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Difference between revisions of "West Virginia's 3rd Congressional District elections, 2012"

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{{wvdis3congtoc}}{{tnr}}The [[West Virginia's 3rd Congressional District|3rd congressional district of West Virginia]] held an election for the U.S. House of Representatives on November 6, 2012.
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{{wvdis3congtoc}}{{tnr}}The [[West Virginia's 3rd Congressional District|3rd Congressional District of West Virginia]] held an election for the U.S. House of Representatives on November 6, 2012.
[[File:WV3.jpg|thumb|300px|This is the 3rd congressional district prior to the [[Redistricting in West Virginia|2011 redistricting]].]]
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[[File:WV3.jpg|thumb|300px|This is the 3rd Congressional District prior to the [[Redistricting in West Virginia|2011 redistricting]].]]
 
[[Nick Rahall]] was re-elected on November 6, 2012.<ref>[http://abcnews.go.com/Politics/Elections/West Virginia ''ABC News'' "2012 General Election Results"]</ref>
 
[[Nick Rahall]] was re-elected on November 6, 2012.<ref>[http://abcnews.go.com/Politics/Elections/West Virginia ''ABC News'' "2012 General Election Results"]</ref>
 
{{Congintro2012
 
{{Congintro2012
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==Impact of redistricting==
 
==Impact of redistricting==
 
::''See also: [[Redistricting in West Virginia]]''
 
::''See also: [[Redistricting in West Virginia]]''
West Virginia did not gain or lose a congressional seat following the 2010 Census. The state produced a map that involved minimal changes, but did shift Mason County from the 2nd to 3rd congressional district.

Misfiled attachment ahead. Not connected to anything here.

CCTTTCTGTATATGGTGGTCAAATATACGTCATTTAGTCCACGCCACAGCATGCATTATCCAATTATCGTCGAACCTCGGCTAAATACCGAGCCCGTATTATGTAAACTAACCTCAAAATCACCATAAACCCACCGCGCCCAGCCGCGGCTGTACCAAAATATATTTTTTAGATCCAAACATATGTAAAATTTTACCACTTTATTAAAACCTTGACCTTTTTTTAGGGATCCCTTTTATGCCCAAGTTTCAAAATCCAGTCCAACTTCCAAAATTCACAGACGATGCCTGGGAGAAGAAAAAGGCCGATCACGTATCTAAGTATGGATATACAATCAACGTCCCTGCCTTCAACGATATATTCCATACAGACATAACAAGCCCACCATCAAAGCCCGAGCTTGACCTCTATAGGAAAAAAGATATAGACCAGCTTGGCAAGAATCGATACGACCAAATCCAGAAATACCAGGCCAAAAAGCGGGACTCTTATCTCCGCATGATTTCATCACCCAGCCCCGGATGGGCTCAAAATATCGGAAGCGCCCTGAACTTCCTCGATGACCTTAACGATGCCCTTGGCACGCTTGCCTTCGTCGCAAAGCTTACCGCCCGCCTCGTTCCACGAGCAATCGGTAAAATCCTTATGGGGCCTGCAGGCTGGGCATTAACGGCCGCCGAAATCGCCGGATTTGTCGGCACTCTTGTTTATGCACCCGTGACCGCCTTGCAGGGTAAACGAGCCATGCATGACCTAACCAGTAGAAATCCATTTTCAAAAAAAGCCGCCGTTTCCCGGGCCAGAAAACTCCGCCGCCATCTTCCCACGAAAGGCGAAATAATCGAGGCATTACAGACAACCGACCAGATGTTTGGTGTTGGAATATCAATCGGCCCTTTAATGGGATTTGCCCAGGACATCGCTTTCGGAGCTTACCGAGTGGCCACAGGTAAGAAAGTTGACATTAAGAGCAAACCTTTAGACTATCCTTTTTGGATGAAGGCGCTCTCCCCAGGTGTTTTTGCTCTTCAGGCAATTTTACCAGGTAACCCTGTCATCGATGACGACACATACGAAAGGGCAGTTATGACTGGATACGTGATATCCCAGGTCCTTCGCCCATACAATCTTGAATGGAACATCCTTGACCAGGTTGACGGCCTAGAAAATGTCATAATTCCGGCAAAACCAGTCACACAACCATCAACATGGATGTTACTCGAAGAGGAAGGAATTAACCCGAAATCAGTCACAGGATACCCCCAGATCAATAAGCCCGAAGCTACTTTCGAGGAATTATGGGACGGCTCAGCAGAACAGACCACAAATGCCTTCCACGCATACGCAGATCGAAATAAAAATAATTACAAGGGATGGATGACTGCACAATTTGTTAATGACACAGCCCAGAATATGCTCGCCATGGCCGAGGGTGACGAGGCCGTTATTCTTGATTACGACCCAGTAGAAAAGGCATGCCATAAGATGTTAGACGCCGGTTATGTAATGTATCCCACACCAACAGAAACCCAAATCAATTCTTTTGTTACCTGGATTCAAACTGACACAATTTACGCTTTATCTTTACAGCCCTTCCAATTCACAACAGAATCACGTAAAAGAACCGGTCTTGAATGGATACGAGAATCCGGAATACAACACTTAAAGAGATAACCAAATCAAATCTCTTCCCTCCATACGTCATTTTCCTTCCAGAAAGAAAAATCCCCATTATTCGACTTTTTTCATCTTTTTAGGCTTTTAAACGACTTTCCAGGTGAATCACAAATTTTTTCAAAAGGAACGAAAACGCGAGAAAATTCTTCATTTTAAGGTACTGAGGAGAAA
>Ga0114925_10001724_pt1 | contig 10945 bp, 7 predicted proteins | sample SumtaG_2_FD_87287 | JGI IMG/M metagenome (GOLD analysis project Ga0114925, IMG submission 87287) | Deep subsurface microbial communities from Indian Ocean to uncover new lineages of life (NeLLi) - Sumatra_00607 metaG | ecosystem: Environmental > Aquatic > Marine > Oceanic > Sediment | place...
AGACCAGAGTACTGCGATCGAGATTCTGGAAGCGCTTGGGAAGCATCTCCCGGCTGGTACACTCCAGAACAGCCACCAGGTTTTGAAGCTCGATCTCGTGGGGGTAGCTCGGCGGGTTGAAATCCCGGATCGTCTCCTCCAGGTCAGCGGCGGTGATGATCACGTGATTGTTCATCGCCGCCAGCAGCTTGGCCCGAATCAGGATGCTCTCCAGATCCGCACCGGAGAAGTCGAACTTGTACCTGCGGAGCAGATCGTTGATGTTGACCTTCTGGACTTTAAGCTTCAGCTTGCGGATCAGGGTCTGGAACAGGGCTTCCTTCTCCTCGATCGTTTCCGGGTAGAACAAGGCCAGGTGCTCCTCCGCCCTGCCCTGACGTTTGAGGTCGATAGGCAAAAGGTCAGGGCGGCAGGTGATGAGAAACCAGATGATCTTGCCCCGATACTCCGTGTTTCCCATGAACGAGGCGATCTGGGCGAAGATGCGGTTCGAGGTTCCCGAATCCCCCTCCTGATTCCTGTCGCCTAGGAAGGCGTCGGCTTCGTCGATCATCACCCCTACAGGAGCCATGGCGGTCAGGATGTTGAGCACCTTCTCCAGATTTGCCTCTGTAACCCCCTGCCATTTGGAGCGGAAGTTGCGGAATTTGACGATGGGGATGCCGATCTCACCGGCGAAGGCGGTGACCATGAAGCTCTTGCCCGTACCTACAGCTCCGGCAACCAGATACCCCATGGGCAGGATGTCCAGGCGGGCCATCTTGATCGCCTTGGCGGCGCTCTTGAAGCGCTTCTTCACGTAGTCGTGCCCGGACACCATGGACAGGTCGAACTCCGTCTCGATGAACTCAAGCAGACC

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West Virginia did not gain or lose a congressional seat following the 2010 Census. The state produced a map that involved minimal changes, but did shift Mason County from the 2nd to 3rd Congressional District.
  
 
A three-judge panel ruled West Virginia's redistricting plan unconstitutional for its unequal distribution of population among its three congressional districts. The court gave the [[West Virginia Legislature]] until January 17, 2012, to come up with a new map.<ref>[http://westvirginia.watchdog.org/3919/three-judge-panel-rules-west-virginia-congressional-redistricting-plan-unconstitutional/ ''West Virginia Watchdog'' "Three-judge panel rules West Virginia congressional redistricting plan unconstitutional," Accessed January 3, 2012]</ref>
 
A three-judge panel ruled West Virginia's redistricting plan unconstitutional for its unequal distribution of population among its three congressional districts. The court gave the [[West Virginia Legislature]] until January 17, 2012, to come up with a new map.<ref>[http://westvirginia.watchdog.org/3919/three-judge-panel-rules-west-virginia-congressional-redistricting-plan-unconstitutional/ ''West Virginia Watchdog'' "Three-judge panel rules West Virginia congressional redistricting plan unconstitutional," Accessed January 3, 2012]</ref>

Revision as of 19:42, 19 December 2013

2014



CongressLogo.png

West Virginia's 3rd Congressional District

General Election Date
November 6, 2012

Primary Date
May 8, 2012

November 6 Election Winner:
Nick Rahall Democratic Party
Incumbent prior to election:
Nick Rahall Democratic Party
Nick Rahall.jpg

West Virginia U.S. House Elections
District 1District 2District 3

2012 U.S. Senate Elections

Flag of West Virginia.png
The 3rd Congressional District of West Virginia held an election for the U.S. House of Representatives on November 6, 2012.
This is the 3rd Congressional District prior to the 2011 redistricting.

Nick Rahall was re-elected on November 6, 2012.[1]

Candidate Filing Deadline Primary Election General Election
January 28, 2012
May 8, 2012
November 6, 2012

Primary: West Virginia has a mostly closed primary system, in which the selection of a party's candidates in an election is limited to registered party members, although unaffiliated voters may pick which party's primary to vote in.

Voter registration: Voters had to register to vote in the primary by April 17. For the general election, the voter registration deadline was October 16.[2]

See also: West Virginia elections, 2012

Incumbent: Heading into the election the incumbent was Nick Rahall (D), who was first elected to the House in 1976 representing West Virginia's then-existing 4th congressional district; when the 4th was eliminated, he ran for and won the 3rd District in 1992.